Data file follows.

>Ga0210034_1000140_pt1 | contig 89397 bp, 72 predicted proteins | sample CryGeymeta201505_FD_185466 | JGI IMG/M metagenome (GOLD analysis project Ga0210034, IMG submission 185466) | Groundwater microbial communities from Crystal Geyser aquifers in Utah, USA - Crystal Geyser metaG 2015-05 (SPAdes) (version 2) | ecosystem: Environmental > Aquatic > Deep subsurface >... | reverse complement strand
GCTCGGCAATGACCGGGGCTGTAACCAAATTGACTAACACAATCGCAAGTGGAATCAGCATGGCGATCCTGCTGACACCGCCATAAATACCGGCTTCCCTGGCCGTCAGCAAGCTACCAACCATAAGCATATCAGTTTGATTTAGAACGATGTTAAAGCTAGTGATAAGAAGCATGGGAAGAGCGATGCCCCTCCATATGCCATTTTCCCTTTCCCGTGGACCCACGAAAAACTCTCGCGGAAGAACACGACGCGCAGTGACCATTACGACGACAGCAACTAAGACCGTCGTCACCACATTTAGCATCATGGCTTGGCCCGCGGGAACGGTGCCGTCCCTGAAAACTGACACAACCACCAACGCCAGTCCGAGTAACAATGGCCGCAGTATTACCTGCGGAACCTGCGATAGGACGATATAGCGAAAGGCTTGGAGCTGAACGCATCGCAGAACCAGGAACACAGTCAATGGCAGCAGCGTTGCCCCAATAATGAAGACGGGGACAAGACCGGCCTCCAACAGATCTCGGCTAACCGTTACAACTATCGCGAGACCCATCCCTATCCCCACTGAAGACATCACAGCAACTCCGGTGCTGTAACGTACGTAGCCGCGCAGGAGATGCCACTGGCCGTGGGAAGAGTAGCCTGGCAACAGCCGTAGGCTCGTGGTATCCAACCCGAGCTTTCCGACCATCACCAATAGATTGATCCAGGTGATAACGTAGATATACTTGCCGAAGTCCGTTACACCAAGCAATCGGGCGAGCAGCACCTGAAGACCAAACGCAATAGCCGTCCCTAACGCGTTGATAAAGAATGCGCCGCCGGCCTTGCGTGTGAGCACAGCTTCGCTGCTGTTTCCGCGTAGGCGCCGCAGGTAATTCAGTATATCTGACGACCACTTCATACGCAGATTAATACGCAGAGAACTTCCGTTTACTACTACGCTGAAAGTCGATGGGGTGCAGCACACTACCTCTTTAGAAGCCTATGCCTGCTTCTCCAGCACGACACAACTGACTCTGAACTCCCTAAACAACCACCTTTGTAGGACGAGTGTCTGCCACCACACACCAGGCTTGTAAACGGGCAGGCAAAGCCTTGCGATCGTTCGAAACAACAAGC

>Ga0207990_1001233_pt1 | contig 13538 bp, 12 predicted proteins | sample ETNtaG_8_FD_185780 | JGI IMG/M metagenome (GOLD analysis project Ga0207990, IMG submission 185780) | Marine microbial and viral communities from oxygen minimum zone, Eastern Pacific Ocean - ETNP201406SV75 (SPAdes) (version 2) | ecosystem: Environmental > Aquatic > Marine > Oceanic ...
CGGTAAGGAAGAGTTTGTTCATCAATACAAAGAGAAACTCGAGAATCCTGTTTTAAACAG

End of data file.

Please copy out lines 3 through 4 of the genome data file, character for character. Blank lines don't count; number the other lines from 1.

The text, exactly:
>Ga0207990_1001233_pt1 | contig 13538 bp, 12 predicted proteins | sample ETNtaG_8_FD_185780 | JGI IMG/M metagenome (GOLD analysis project Ga0207990, IMG submission 185780) | Marine microbial and viral communities from oxygen minimum zone, Eastern Pacific Ocean - ETNP201406SV75 (SPAdes) (version 2) | ecosystem: Environmental > Aquatic > Marine > Oceanic ...
CGGTAAGGAAGAGTTTGTTCATCAATACAAAGAGAAACTCGAGAATCCTGTTTTAAACAG